While a court must accept as true all allegations in the plaintiff's complaint, and view them in the light most favorable to the plaintiff, Phillips v. Cnty. of Allegheny, 515 F.3d 224, 231 (3d Cir. 2008), a court is not required to accept sweeping legal conclusions cast in the form of factual allegations, unwarranted inferences, or unsupported conclusions. Morse v. Lower Merion Sch. Dist., 132 F.3d 902, 906 (3d Cir. 1997). The complaint must state sufficient facts to show that the legal allegations are not simply possible, but plausible. Phillips, 515 F.3d at 234. "A claim has facial plausibility when the plaintiff pleads factual content that allows the court to draw the reasonable inference that the defendant is liable for the misconduct alleged." Ashcroft v. Iqbal, 556 U.S. 662, 678 (2009).

When evaluating a Rule 12(b)(6) motion to dismiss, the Court considers "only the allegations in the complaint, exhibits attached to the complaint, matters of public record, and documents that form the basis of a claim." Lum v. Bank of Am., 361 F.3d 217, 221 n.3 (3d Cir. 2004). A document forms the basis of a claim when it is "integral to or explicitly relied upon in the complaint." Id. (quoting In re Burlington Coat Factory Sec. Litig., 114 F.3d 1410, 1426 (3d Cir. 1997)).


At the outset, the Court acknowledges that ARM disputes many of Plaintiff's allegations and attached several exhibits to its Answer which paint a vastly different picture of the circumstances than that of the Complaint. See Answer, Exs. A-D. For example, to rebut Plaintiff's allegation that ARM called Plaintiff daily from the beginning of February, ARM attached its Call Records which demonstrate that ARM called Plaintiff a total of nine times, with seven of the calls occurring during the month of March, and not a single call occurring after the March 20th call. See Answer Ex. A. ARM also attached a transcript of the March 20th call which shows that upon learning that Collins did not reside with Plaintiff, ARM's agent did not "threaten" to continue calling. The agent instead apologized and stated that Plaintiff's number was "removed" from ARM's records. See Answer Ex. D. Lastly, attaching its Account Notes, ARM contends that but for the March 20th call, all the calls that ARM made went unanswered by Plaintiff. See Answer Exs. B-C.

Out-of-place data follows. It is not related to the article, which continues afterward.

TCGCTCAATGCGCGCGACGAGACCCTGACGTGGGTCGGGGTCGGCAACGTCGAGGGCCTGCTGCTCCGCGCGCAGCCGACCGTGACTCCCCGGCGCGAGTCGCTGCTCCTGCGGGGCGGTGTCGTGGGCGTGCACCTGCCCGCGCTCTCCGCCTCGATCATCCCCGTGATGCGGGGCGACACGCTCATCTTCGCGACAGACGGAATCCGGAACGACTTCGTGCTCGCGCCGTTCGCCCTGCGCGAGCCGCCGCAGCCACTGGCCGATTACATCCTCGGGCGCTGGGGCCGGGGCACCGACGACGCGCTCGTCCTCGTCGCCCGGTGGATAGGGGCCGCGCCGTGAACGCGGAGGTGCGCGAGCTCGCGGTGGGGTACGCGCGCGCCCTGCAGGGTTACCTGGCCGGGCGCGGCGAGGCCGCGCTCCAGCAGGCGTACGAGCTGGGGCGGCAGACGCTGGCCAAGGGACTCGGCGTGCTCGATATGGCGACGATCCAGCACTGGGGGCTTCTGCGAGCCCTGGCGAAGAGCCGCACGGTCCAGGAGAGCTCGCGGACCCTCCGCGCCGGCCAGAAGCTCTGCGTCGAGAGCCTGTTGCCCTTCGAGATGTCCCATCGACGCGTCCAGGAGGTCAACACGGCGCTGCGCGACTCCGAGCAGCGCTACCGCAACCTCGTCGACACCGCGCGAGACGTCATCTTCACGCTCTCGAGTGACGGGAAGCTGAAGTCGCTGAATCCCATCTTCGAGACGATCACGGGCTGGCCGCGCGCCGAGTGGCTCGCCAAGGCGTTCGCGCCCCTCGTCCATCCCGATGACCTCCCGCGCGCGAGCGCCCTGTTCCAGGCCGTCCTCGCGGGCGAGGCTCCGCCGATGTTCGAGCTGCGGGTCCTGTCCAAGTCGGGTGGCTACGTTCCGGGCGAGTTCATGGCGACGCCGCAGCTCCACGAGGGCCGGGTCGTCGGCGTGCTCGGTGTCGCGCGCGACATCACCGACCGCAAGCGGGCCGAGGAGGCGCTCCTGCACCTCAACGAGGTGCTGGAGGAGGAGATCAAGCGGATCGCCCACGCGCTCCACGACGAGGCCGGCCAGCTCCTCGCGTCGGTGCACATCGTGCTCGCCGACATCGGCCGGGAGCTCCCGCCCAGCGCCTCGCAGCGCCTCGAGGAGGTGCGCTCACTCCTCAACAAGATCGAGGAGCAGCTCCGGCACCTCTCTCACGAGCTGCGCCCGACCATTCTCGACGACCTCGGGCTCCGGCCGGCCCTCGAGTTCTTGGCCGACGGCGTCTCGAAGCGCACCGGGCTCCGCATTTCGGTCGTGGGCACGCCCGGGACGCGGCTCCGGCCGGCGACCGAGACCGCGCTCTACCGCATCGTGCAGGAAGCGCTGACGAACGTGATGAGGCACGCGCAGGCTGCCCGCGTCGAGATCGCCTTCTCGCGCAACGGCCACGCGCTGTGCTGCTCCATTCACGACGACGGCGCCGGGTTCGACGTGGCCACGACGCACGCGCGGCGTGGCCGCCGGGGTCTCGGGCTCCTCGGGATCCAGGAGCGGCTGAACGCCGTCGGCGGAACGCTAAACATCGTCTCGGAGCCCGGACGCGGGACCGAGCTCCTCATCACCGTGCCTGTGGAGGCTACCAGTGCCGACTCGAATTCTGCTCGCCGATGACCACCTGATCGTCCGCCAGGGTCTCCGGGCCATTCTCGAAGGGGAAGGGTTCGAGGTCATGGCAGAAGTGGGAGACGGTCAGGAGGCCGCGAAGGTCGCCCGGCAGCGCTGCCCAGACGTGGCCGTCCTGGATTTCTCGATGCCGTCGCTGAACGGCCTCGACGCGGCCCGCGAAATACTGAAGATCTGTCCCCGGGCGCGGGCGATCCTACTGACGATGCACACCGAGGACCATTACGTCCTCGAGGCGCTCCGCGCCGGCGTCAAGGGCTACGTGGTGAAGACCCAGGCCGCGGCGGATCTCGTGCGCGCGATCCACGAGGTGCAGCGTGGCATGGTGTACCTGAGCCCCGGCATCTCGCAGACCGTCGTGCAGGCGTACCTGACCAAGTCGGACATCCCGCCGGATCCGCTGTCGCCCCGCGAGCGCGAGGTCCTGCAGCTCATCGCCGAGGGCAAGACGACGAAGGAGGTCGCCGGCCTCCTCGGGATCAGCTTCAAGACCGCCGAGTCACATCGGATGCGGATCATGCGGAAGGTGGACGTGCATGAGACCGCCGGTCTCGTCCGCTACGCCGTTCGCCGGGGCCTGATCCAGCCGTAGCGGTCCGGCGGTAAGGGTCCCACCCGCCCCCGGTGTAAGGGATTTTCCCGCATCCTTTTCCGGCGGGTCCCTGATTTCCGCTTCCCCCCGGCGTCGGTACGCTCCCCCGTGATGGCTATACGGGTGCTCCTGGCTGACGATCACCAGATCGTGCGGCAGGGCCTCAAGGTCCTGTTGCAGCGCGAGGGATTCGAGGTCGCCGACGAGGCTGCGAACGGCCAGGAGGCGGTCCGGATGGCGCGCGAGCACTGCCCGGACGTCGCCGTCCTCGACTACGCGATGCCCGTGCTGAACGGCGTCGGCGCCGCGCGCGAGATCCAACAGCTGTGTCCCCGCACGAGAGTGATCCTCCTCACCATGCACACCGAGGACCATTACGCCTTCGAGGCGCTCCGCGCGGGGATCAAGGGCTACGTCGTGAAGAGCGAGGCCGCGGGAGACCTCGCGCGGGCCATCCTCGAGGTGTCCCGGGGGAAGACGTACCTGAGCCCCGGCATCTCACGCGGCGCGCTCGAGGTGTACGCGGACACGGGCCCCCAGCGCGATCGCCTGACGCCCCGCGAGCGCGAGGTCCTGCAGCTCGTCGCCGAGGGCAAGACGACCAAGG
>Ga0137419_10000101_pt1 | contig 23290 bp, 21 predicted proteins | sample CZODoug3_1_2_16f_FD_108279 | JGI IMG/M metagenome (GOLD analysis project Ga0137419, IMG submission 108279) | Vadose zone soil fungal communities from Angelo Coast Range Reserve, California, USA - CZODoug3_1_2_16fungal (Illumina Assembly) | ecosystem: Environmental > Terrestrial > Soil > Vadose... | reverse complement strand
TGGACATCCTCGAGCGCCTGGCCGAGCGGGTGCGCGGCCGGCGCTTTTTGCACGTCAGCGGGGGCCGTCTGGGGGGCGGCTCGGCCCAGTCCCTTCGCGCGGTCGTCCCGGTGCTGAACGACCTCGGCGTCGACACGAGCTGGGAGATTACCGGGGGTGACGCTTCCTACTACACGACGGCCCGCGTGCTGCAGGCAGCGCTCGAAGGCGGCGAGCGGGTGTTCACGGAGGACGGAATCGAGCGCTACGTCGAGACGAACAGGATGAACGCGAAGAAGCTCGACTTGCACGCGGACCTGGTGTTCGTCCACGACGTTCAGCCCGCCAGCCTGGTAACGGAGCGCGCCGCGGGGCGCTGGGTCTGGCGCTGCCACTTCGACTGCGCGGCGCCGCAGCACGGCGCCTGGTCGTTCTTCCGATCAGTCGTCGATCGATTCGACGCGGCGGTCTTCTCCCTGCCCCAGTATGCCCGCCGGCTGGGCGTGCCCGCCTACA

Relying heavily on these exhibits, ARM urges the Court throughout the instant Motion to consider ARM's version of the events. See, e.g., Def.'s MJOP 16-19, 24. Essentially, ARM asks the Court decide the merits of Plaintiff's case. However, as Rule 12(c) tests only the sufficiency of the Complaint, the Court cannot consider these exhibits at this stage. The exhibits, which have not been properly authenticated, were introduced by ARM and do not form the basis of Plaintiff's claim since they are not integral to or explicitly relied upon in the Complaint. Additionally, because discovery has been stayed since the filing of the instant Motion, it would be fundamentally unfair to dismiss any of Plaintiff's claims on the basis of these exhibits without allowing Plaintiff an opportunity to adduce evidence to rebut or call into question the evidence upon which ARM presently relies. Thus, rather than decide issues that are more appropriately addressed at the summary judgment stage, the Court will look only at the facts as alleged in the Complaint.

With this principle in mind, the Court now turns to Plaintiff's claims.


The FDCPA governs the behavior of debt collectors[2] and is designed "to eliminate abusive debt collection practices." 15 U.S.C. § 1692(e). As a remedial statute, "the FDCPA must be broadly construed in order to give full effect to [this purpose]." Caprio v. Healthcare Revenue Recovery Grp., LLC, 709 F.3d 142, 148 (3d Cir. 2013) (citations omitted). The FDCPA expressly authorizes "a private cause of action against debt collectors who fail to comply with [its ...